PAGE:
This element was critical since Congress’ authority under the Constitution does not extend to ordinary criminal activity, generally the province of state law. The basis of Congress’ authority for the federal hate crimes law is some connection to interstate commerce, which Article I authorizes it to regulate. Only hate crimes that come within the sphere of the Commerce Clause by their effect on commerce between the states can be prosecuted by the feds. Had Hill shot Tibbs using a gun that had moved interstate, the required connection could easily be made.

Hill defended against the charges by arguing that the federal hate crime law is unconstitutional both on its face and as applied to him. District Judge John A. Gibney, Jr., focused on the “as applied” challenge, and granted Hill’s motion to dismiss the indictment, concluding that an assault by Hill using only his fists — not a weapon that had moved in interstate commerce — in the packing department of an internet retailer did not have sufficient effect on interstate commerce to come within Commerce Clause jurisdiction.

The Justice Department appealed to the Fourth Circuit, which reversed Gibney’s dismissal on a 2-1 vote in an unpublished opinion in August 2017, stating that the question regarding the Commerce Clause required factual findings that needed to be developed in a trial. The court sent the case back to Gibney, where a jury convicted Hill, based on the prosecution’s argument that Hill’s assault on Tibbs “interfered with commercial or other economic activity in which the victim was engaged.”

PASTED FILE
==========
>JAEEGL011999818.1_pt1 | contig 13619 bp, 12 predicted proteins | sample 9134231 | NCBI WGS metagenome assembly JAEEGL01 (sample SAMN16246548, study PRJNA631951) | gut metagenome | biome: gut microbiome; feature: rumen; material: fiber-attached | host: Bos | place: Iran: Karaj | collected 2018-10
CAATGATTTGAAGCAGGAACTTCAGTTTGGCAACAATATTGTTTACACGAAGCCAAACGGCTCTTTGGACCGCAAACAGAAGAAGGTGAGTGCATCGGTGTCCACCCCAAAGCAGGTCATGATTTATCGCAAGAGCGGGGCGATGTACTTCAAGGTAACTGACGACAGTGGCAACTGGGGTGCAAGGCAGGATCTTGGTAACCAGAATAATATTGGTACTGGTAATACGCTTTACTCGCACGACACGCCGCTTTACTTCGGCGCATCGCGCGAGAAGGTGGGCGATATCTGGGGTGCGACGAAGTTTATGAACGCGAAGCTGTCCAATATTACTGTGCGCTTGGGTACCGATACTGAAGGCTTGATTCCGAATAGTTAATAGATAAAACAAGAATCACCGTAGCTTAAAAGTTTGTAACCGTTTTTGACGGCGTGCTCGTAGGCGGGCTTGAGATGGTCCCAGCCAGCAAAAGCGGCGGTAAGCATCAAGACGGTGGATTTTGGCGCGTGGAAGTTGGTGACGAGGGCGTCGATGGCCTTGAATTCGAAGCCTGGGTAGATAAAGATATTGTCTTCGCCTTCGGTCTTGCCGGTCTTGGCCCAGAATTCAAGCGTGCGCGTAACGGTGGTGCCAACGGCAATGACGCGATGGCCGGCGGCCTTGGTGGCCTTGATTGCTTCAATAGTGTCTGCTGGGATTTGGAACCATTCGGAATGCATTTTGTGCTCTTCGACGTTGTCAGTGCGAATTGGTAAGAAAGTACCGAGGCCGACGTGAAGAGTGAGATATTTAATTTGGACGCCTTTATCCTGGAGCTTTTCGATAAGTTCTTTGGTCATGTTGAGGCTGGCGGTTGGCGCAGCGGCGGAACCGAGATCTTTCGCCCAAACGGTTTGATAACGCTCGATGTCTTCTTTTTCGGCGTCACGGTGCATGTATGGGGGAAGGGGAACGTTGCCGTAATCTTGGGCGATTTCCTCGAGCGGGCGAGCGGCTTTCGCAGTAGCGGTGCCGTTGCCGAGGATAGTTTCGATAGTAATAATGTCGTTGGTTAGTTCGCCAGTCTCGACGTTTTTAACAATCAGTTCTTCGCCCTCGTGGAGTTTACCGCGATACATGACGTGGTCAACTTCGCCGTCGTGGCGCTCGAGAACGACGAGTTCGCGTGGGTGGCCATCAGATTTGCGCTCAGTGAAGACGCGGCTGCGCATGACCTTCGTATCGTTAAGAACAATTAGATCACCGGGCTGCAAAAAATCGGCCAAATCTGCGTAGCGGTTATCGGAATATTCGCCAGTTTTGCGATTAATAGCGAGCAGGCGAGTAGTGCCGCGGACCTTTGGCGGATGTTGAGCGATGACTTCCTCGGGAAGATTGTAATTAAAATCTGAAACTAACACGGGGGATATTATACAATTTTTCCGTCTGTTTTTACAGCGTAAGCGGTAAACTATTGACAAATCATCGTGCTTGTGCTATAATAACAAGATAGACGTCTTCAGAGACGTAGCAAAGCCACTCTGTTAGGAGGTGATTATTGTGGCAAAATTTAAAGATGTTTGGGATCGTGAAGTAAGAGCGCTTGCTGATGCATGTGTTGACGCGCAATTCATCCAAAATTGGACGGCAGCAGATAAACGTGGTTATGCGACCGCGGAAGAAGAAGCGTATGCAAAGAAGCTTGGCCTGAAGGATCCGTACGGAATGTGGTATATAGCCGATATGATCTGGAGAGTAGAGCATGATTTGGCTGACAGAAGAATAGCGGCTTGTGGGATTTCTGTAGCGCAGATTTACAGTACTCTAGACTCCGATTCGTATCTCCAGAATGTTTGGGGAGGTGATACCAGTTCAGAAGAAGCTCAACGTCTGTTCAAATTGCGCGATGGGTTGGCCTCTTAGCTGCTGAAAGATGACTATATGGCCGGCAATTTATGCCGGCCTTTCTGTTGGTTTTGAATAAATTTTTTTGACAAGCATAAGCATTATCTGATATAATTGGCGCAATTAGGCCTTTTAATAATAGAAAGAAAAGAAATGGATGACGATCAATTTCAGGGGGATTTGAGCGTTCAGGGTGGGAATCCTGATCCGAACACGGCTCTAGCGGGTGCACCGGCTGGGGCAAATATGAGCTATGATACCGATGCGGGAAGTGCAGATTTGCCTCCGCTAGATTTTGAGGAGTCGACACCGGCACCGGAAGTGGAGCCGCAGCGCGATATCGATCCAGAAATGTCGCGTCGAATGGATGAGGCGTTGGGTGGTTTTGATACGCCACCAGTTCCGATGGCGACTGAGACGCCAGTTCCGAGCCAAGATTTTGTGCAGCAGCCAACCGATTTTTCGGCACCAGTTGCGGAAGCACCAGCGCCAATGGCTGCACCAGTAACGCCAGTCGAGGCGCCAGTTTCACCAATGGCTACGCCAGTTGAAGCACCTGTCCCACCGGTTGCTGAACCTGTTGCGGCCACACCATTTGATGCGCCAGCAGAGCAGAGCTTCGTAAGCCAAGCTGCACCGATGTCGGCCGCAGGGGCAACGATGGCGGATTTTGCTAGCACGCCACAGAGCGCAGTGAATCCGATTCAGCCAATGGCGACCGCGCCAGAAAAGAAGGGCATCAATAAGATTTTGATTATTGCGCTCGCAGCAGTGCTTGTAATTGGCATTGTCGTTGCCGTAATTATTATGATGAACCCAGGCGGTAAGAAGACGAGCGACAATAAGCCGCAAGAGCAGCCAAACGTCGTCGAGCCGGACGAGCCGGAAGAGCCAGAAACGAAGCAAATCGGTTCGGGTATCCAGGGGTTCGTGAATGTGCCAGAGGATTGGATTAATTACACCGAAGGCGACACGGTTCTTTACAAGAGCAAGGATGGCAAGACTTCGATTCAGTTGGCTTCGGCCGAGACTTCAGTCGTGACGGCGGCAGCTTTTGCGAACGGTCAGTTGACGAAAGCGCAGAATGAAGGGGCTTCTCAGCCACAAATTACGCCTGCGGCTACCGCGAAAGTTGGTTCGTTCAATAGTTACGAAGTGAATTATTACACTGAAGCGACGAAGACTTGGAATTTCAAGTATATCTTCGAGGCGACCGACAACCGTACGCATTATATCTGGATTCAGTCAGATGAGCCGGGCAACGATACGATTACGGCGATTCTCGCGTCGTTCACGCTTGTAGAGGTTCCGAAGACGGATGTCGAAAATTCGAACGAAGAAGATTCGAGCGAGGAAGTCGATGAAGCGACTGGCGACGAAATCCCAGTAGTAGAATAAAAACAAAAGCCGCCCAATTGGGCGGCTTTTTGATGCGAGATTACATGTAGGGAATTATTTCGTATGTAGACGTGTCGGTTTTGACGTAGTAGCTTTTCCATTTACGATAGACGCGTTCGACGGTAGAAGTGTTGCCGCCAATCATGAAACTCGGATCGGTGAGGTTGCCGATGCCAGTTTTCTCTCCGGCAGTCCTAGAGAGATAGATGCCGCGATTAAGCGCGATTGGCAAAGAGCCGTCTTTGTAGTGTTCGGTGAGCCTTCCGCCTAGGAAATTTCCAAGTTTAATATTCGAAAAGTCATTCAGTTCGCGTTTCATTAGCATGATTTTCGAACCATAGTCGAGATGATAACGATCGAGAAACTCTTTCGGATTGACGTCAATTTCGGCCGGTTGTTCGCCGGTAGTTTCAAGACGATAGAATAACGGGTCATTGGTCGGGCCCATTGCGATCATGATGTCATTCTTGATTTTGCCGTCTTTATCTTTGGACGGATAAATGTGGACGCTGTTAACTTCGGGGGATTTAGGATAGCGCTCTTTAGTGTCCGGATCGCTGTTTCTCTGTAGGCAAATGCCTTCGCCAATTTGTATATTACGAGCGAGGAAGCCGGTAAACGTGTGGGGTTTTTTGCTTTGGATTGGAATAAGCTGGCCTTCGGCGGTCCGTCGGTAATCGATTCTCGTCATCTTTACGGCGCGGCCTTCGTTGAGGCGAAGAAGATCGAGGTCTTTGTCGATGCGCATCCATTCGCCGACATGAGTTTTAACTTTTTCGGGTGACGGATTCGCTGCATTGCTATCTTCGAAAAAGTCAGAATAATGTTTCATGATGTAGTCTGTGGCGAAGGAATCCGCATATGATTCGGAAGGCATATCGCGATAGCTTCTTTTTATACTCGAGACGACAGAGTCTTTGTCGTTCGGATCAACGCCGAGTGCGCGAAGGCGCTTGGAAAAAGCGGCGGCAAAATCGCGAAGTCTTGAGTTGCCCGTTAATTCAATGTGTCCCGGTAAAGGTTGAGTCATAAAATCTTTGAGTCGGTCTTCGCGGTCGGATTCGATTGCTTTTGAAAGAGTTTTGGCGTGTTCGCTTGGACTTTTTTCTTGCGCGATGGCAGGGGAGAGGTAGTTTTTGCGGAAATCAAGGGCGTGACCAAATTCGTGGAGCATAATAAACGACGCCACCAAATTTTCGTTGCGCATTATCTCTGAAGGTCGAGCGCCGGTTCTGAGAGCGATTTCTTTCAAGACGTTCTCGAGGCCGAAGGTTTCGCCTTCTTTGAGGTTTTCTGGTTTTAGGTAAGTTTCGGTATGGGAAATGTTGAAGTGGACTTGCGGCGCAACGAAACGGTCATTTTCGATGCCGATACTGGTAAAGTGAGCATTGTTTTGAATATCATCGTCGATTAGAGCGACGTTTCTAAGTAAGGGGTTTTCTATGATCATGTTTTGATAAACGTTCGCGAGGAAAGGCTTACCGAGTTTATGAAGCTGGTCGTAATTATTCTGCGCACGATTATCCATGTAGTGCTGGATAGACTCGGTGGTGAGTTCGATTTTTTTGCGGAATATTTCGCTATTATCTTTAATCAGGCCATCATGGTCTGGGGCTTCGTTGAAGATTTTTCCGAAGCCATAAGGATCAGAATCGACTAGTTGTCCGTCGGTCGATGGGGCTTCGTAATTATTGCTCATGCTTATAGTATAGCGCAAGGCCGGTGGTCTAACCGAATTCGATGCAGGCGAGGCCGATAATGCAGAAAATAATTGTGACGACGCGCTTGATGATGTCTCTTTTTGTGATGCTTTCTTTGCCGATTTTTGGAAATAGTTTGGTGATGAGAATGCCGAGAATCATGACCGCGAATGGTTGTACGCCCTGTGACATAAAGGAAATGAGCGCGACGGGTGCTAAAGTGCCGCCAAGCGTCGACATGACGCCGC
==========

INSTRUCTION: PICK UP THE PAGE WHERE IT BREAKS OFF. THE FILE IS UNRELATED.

Hill filed a motion to set aside the verdict, renewing his argument that the government could not constitutionally prosecute him under the hate crimes law, and again Gibney agreed with him, setting aside the verdict.

Wynn wrote that the court agreed with the Justice Department argument that by “‘interfering’ with Tibbs’ packaging and shipping of products, Defendant’s conduct ‘substantially affected interstate commerce.’”

Wynn cited the Hobbs Act, which involves robberies and burglaries that affect interstate commerce. A 2016 Supreme Court ruling under the Hobbs Act in Taylor v. United States, he noted, “establishes that, pursuant to its power under the Commerce Clause, Congress may proscribe violent conduct when such conduct interferes with or otherwise affects commerce over which Congress has jurisdiction. Importantly, Congress may regulate violent conduct interfering with interstate commerce even when the conduct itself has a ‘minimal’ effect on such commerce.”